Durako, M. J.. The University of North Carolina at Wilmington, Center for Marine Science Research, durakom@uncwil.edu
Paxson, J. J.. The University of North Carolina at Wilmington, Center for Marine Science Research, paxsonj@uncwil.edu
Hall, M. O.. Florida Marine Research Institute, Florida Dept. Environmental Protection, hall_p@peic7.dep.state.fl.us
Merello, M. Florida Marine research Institute, Florida Dept. Environmental Protection, merello_m@epic7.dep.state.fl.us

 
SYSTEMS-LEVEL CHANGES IN FLORIDA BAY SEAGRASS COMMUNITY STRUCTURE
 
The seagrass communities of Florida Bay have continued to exhibit dramatic changes in distribution and abundance following the onset of seagrass die-off in the late 1980's. Analyses of seagrass cover/abundance changes in ten basins within Florida Bay indicate that Thalassia testudinum is still the dominant seagrass at the Bay-scale. However, the abundance of this species has declined significantly in basins along the western margin of the Bay and the area without Thalassia has exhibited a small, but steady increase. In spring 1997, Halodule wrightii, replaced Thalassia as the most abundant seagrass in Johnson Key Basin. During spring 1995, 39% (107.1 km2) of the area of the ten sampled basins was without Halodule; the zero-abundance area for Halodule has dropped by more than half over the last 3 years and Bay-wide abundance has doubled. The recent losses of Thalassia have corresponded with areas where turbidity has been most persistent and the losses may be the result of light-stress induced mortality, in addition to die-off. Increases in the distribution and abundance of Halodule wrightii (Shoal grass) and the recent appearance and spread of Halophila engelmannii in western Florida Bay, further indicate a change to a shade-adapted seagrass community.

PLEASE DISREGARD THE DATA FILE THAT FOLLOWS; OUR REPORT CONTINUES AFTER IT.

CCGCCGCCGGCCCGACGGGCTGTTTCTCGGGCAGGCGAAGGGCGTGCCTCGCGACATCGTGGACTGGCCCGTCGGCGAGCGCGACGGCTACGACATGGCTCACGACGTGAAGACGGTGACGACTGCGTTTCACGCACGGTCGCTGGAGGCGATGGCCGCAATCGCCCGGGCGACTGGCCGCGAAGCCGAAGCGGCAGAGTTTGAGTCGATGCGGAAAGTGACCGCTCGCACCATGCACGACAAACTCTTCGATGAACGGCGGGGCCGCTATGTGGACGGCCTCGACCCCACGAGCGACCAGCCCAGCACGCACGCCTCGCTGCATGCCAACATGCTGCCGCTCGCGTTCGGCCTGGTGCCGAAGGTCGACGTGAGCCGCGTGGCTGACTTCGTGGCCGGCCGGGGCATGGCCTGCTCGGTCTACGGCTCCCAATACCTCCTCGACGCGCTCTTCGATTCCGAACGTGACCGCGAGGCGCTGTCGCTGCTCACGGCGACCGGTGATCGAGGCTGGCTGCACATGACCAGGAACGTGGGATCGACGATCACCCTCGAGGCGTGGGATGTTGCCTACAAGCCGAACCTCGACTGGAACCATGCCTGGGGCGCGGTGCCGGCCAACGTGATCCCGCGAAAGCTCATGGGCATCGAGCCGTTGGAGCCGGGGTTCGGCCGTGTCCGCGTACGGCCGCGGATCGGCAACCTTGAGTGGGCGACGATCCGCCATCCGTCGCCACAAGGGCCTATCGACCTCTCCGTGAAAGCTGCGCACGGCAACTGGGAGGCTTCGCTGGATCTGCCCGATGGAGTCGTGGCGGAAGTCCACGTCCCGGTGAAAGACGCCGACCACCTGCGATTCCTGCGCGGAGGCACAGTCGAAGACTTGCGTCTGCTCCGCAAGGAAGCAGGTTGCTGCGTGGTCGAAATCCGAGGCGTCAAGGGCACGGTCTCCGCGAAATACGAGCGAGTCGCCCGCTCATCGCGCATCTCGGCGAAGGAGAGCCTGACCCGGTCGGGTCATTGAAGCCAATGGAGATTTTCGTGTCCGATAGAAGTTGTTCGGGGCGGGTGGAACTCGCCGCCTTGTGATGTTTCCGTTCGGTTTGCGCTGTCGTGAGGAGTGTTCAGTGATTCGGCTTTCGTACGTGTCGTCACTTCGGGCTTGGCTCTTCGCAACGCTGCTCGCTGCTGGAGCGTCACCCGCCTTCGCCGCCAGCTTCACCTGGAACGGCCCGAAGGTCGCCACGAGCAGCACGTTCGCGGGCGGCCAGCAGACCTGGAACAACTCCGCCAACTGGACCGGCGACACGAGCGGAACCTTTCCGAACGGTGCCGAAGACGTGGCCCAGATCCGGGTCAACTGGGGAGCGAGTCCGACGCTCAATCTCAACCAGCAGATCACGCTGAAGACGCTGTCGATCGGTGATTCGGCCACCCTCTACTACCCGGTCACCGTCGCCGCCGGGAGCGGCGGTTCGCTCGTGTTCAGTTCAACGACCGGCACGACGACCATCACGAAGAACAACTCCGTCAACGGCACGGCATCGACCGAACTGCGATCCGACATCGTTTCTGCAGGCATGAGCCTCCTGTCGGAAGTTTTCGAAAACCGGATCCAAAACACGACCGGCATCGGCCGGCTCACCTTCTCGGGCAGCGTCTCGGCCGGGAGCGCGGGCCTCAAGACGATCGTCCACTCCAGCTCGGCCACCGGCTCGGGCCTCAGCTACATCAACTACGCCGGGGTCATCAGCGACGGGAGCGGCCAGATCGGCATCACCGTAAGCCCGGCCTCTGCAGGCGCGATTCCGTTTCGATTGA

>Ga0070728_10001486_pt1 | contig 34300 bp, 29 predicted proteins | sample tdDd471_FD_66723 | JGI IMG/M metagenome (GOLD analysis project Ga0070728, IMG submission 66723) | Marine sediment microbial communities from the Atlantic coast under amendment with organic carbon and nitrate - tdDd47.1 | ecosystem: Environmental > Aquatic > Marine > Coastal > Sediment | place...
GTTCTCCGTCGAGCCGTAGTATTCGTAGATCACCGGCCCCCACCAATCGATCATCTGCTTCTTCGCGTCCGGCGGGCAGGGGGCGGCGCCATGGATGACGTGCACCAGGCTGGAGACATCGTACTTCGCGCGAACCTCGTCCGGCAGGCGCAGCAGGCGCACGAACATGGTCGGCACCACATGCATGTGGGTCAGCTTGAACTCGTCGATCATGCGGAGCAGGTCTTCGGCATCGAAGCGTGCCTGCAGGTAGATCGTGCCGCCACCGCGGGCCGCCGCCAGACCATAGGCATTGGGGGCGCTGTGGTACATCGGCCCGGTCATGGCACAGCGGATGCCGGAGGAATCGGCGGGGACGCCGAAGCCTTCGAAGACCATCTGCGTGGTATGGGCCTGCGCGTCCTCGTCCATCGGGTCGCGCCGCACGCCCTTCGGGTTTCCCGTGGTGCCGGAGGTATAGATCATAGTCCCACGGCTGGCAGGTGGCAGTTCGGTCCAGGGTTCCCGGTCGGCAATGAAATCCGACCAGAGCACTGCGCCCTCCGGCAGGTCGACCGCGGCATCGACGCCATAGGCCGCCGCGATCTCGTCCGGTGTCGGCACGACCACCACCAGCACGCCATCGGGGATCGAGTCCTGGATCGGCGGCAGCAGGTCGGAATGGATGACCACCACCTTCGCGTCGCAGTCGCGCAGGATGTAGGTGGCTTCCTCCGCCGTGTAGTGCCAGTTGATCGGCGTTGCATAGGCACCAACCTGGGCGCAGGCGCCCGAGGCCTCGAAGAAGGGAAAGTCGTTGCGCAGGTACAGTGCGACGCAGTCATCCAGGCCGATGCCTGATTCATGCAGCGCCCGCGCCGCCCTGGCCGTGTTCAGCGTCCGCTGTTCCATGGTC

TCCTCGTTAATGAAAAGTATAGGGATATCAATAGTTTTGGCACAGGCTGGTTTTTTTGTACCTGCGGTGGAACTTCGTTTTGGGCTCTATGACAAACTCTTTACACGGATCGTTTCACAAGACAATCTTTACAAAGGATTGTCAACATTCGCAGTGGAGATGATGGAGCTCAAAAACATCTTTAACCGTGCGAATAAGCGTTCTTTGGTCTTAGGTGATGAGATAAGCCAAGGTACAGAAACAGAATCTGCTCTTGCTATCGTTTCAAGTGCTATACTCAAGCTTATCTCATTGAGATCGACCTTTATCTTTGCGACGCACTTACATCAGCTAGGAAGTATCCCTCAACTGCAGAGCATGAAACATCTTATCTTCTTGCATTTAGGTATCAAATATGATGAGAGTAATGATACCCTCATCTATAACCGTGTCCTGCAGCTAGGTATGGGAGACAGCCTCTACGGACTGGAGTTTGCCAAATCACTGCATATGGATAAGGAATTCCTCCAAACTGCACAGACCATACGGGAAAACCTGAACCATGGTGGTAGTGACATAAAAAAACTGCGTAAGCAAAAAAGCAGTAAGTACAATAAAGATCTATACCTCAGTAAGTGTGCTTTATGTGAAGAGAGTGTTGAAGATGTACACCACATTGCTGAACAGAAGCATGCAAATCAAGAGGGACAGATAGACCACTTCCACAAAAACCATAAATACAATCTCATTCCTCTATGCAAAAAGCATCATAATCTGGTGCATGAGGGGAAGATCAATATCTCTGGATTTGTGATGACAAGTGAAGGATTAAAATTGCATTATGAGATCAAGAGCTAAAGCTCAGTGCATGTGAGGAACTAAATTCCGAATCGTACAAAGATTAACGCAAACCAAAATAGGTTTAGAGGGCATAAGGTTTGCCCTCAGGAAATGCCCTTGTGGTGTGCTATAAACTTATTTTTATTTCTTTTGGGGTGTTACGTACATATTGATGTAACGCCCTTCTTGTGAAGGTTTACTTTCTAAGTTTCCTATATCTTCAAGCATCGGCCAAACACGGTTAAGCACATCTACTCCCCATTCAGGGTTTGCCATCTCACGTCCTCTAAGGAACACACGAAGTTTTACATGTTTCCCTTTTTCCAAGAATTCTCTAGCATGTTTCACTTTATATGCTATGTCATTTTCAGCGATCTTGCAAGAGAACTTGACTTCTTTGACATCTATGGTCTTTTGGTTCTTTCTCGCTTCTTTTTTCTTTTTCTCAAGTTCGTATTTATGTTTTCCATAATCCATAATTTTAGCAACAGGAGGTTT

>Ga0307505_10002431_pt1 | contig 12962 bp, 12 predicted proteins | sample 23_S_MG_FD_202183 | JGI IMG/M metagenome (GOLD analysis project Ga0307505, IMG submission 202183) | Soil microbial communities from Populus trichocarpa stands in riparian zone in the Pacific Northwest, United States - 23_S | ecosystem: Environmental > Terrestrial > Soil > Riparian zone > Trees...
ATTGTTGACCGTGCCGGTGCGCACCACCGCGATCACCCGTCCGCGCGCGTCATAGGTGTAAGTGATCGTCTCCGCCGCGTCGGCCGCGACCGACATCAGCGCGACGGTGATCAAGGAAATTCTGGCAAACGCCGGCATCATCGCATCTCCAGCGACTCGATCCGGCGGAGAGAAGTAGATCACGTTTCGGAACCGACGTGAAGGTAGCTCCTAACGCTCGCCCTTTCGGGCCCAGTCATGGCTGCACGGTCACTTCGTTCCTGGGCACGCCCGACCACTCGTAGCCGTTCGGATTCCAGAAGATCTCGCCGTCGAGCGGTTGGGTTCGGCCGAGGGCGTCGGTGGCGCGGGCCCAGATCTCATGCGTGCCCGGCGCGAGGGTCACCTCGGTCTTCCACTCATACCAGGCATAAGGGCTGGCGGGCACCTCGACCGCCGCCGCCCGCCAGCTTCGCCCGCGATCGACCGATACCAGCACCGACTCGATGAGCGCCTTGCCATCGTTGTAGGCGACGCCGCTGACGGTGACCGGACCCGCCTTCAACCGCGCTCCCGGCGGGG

Day: Thursday, Feb. 4
Time: 02:15 - 02:30pm
Location: Eldorado Hotel
 
Code: SS52TH0215E